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Strange Bedfellows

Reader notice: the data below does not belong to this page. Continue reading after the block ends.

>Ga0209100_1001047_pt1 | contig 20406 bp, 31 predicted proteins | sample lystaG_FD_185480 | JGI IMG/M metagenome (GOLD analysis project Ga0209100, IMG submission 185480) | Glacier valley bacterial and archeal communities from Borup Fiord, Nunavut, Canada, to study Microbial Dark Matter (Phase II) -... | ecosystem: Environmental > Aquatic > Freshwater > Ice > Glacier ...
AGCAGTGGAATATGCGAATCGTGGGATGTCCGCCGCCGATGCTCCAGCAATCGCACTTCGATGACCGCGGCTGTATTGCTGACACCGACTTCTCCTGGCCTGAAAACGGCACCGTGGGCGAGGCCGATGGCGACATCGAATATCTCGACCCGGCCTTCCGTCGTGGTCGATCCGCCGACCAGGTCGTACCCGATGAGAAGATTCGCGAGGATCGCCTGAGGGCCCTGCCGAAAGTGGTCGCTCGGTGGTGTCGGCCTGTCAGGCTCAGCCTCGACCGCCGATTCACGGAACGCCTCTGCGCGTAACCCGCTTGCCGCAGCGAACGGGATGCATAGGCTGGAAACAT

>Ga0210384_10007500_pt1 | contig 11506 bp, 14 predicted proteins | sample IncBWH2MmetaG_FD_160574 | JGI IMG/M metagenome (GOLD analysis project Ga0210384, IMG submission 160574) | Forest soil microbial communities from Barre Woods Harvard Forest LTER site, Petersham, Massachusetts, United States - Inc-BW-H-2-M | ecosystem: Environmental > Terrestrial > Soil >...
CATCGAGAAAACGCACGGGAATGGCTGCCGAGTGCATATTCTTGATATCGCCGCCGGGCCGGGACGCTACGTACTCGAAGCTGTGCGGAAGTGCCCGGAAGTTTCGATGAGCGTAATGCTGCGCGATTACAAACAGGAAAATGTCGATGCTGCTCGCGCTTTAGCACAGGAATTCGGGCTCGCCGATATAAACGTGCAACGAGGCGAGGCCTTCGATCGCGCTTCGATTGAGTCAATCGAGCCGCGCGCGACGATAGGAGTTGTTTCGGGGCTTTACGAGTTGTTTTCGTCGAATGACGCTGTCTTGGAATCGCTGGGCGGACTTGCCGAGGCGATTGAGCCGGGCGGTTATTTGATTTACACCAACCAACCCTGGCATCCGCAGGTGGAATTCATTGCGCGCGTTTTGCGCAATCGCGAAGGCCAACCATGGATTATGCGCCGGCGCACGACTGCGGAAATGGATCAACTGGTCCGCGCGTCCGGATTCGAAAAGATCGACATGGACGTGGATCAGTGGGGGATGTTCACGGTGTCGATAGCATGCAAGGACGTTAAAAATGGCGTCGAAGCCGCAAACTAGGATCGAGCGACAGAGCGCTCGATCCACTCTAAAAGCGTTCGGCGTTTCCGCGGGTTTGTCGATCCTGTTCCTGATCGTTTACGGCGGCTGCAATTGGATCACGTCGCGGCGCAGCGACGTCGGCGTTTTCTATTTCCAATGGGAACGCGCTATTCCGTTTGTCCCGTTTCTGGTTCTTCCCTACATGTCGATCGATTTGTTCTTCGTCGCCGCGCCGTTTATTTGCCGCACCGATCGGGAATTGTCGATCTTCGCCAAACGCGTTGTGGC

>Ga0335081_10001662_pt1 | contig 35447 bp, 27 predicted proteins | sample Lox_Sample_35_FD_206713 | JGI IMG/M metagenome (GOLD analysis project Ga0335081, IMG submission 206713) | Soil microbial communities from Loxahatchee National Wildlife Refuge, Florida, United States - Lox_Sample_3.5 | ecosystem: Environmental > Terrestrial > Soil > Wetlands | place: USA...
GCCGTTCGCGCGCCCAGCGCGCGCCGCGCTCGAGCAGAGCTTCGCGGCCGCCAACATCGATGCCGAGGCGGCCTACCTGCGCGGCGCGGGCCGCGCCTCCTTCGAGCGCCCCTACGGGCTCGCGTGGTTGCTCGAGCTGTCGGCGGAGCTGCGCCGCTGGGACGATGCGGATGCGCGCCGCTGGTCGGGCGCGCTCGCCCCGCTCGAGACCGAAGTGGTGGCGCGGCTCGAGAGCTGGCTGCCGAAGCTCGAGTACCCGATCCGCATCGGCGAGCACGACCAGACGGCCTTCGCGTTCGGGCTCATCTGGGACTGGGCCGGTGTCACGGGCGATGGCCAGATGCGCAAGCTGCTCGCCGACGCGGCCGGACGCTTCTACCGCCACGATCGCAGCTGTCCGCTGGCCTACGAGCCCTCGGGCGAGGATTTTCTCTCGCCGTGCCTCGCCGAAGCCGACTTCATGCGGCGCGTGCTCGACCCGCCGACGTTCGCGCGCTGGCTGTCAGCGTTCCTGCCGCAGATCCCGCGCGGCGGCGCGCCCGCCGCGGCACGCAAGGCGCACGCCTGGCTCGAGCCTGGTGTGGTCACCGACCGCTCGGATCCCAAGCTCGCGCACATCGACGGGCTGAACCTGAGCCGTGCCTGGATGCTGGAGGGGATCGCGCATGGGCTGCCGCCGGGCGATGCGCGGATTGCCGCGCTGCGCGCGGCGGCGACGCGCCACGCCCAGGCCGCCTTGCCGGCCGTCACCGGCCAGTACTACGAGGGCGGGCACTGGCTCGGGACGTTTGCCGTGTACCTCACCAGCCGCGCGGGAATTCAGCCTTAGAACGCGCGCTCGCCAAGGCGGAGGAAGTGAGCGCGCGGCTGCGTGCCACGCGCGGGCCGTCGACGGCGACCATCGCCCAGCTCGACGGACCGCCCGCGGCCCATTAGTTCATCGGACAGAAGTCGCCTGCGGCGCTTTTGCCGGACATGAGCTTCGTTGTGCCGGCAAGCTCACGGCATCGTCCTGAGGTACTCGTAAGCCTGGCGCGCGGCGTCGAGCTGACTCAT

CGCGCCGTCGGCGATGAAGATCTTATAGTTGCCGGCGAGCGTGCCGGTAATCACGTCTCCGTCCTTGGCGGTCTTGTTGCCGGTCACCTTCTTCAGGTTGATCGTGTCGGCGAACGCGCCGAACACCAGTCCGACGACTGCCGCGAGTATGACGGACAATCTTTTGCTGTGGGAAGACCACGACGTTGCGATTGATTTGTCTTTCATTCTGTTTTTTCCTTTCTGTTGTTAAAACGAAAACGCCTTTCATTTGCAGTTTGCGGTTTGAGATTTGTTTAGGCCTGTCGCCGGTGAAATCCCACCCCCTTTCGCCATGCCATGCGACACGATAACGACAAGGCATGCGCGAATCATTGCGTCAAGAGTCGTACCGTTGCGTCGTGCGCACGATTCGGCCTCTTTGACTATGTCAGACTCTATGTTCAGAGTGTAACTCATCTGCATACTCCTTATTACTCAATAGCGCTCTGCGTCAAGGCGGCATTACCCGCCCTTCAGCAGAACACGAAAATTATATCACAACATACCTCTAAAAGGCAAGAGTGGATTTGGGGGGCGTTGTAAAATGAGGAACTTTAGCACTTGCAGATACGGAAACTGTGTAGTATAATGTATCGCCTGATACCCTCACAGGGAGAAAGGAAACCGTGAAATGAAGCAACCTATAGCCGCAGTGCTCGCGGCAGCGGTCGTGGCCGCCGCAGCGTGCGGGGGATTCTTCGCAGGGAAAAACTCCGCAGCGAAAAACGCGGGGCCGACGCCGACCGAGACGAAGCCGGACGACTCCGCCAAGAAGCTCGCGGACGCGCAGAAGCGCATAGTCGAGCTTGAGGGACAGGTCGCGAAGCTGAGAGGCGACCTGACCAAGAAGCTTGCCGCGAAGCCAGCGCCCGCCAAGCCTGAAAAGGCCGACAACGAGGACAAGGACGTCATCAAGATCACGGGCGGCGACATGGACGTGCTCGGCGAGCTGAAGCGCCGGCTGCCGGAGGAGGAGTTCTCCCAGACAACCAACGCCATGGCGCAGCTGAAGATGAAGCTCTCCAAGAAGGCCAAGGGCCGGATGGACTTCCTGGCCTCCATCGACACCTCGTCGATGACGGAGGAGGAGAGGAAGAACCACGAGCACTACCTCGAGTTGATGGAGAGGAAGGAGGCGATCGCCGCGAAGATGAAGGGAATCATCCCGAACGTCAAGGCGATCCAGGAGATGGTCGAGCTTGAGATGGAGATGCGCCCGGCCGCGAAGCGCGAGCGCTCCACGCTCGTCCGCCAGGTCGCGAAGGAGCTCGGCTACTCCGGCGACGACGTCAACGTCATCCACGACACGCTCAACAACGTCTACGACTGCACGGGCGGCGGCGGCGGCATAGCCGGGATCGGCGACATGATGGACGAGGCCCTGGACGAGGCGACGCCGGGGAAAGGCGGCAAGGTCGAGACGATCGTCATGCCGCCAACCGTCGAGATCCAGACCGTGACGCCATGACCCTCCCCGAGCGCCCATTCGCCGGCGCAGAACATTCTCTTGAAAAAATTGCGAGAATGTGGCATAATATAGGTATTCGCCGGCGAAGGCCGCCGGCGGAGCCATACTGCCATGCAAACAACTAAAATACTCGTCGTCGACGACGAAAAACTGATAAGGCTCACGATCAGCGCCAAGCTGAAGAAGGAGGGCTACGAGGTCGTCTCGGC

The gamble by the Shiv Sena in Maharashtra, even if it pays off, is destined to be short-lived. By accusing the BJP, its pre-poll ally, of betrayal, it actually has hopes of obtaining more ‘loyal’ support from traditional rivals Congress and NCP! It expects the Hindutva and Maratha identity voters, who have stuck with the saffron parties through thick and thin, to swallow this betrayal of the mandate – given to the alliance through mutual transfer of votes. The Shiv Sena obviously believes its chosen Chief Minister – probably Uddhav Thackeray – will be so popular that he will sweep up the BJP votes in the next elections, which will inevitably take place in the near future. Thackeray will have to live with the twin barrels of the Congress and NCP guns pointed at his head every moment of his tenure, even if he manages to get the necessary support in the assembly. What good does he expect to do in terms of implementing the Sena’s programmes? Will he be able to live with the common minimum programme that might be forged with the newly acquired ‘friends’? And if a Shiv Sena government is expected to damage the BJP electorally, what will it do to the Congress and NCP? Is the hatred of the BJP so great in 10 Janpath that the dangers of allying with the Sena will be overlooked? Will Congress risk alienating its votebank, which has been traditionally and bitterly opposed to particularly the Shiv Sena? By leaving the alliance decision to the Congress, the NCP is seeking to benefit from erosions in that party’s support resulting from an unpopular decision. In comparison, the BJP’s stand has been much more principled, despite its traditional links with the Sena. It knows that surrendering to blackmail at the very start of its tenure would bode ill for the future. It is confident of its overall and long-term electoral prospects, particularly as it rides on a fresh wave of popularity post the Ram Temple decision. With strategists like PM Modi and HM Shah holding the high ground at the Centre, it can be expected that the Sena Government would face many destabilising moves. This is a classic example of hubris on the part of the Thackerays and their coterie within the party. Whatever emerges from the present stand-off, it is obvious that the BJP – with its man in the Governor’s chair – expects a period of President’s Rule somewhere down the line. The sooner the better for the people of Maharashtra!